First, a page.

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Lingcod are a no-brainer for Temple’s anglers if they want to drop jigs and tails just about anywhere there’s structure. Deborah Olander of St. Paul, Minnesota, caught this eating-sized ling on a typically grey morning. (Much larger females tend to be more coarse and their fecundity makes releasing them the smart thing.)
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Rob Sherman found this cabezon (largest of the sculpins) to be a handful; for their size, they put up a notably stubborn fight.
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Cecilia Peck, also of Los Angeles, jigs up a feisty black rockfish. The common midwater species strikes all lures aggressively and offers fine action on light line.
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The potential for double and occasionally triple hook-ups requires anglers to stay alert; as quickly as a rod bounces in the holder, the angler needs to reel down, yank the line free of the clip and either reel or, if it’s a big Chinook, let it run!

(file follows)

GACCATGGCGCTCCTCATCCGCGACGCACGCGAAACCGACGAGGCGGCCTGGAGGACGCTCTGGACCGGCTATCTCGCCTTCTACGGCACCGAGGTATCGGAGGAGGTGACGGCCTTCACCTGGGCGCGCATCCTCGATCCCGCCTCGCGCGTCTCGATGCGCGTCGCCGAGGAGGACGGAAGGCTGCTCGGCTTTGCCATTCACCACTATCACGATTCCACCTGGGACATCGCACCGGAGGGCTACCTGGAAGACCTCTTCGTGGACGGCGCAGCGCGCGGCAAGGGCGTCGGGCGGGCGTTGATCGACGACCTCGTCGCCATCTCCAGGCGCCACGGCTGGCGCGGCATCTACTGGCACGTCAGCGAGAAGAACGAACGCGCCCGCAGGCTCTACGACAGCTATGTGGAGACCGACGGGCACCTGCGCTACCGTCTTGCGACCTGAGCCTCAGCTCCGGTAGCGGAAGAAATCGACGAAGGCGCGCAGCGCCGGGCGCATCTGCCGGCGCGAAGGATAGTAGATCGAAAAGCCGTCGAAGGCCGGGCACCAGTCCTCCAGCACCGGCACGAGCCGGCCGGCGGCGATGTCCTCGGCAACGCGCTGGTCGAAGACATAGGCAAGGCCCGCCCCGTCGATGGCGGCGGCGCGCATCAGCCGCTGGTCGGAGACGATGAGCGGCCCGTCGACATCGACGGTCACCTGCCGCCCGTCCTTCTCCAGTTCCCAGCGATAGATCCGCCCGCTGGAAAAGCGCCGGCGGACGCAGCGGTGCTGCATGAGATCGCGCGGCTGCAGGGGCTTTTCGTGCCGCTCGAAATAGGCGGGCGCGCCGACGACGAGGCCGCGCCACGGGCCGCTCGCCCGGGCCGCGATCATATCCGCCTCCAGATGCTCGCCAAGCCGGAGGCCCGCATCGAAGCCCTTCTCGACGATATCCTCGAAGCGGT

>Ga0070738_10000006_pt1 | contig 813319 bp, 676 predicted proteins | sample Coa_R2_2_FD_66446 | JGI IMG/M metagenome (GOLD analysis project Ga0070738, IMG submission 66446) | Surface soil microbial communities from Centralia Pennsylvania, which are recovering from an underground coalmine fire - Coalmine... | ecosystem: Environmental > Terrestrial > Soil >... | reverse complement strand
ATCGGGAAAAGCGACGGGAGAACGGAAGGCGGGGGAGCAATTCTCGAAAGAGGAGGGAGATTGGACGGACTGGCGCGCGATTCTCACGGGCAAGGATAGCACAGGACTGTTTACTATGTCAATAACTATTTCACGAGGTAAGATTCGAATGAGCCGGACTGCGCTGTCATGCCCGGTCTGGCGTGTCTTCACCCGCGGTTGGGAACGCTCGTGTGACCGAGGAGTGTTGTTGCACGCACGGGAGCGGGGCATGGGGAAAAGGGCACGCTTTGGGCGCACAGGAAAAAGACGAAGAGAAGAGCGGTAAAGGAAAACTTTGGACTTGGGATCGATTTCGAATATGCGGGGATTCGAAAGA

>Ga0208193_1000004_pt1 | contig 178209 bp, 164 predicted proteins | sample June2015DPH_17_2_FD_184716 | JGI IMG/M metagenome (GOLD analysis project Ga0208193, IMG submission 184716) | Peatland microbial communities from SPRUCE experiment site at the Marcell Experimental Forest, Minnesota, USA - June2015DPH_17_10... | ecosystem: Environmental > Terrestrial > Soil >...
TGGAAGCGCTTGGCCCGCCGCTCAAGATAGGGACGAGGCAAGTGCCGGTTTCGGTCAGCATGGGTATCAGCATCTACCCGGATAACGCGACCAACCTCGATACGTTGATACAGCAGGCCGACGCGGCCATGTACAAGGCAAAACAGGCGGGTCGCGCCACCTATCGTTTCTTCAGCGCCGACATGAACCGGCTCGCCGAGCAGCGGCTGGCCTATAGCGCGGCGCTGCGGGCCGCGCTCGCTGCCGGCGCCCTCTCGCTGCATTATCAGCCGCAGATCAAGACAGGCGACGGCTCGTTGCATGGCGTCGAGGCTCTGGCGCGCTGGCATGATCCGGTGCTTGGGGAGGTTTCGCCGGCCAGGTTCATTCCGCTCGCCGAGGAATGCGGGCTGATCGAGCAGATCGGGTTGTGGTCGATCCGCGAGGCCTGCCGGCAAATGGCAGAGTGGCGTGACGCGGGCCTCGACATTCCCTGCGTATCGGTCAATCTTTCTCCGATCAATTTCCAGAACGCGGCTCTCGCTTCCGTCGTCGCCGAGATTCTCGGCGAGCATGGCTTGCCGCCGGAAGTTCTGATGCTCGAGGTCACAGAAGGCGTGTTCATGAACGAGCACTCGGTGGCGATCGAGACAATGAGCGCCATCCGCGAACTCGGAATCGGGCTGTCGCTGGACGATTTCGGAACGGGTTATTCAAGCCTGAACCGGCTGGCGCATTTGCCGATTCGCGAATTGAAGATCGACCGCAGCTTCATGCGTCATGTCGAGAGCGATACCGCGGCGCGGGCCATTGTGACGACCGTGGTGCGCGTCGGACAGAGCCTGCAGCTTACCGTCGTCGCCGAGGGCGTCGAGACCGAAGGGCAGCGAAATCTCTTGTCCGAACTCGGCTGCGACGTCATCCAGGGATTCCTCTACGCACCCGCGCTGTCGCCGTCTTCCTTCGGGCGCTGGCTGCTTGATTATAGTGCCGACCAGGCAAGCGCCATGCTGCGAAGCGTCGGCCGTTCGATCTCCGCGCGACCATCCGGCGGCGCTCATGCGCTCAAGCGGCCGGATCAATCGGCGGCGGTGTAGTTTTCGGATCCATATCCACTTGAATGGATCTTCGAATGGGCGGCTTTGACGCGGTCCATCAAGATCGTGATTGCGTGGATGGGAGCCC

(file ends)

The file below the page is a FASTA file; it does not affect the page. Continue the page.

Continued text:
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Even I caught fish — if you count this ratfish, one of stranger-looking varmints in these waters. Taxonomically between sharks/rays and bony fish, ratfish spend their time over soft, muddy bottoms. Rather like me, odd but harmless (as long as you don’t jam a digit down on that long dorsal spine).
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Okay, I admit that ratfish weren’t the only species I caught. Some nice Chinook kept me busy, also.
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At the end of the day, literally, the view from our Ocean Village cabin shows beach walkers enjoying the tranquility of MacKenzie Beach.unknown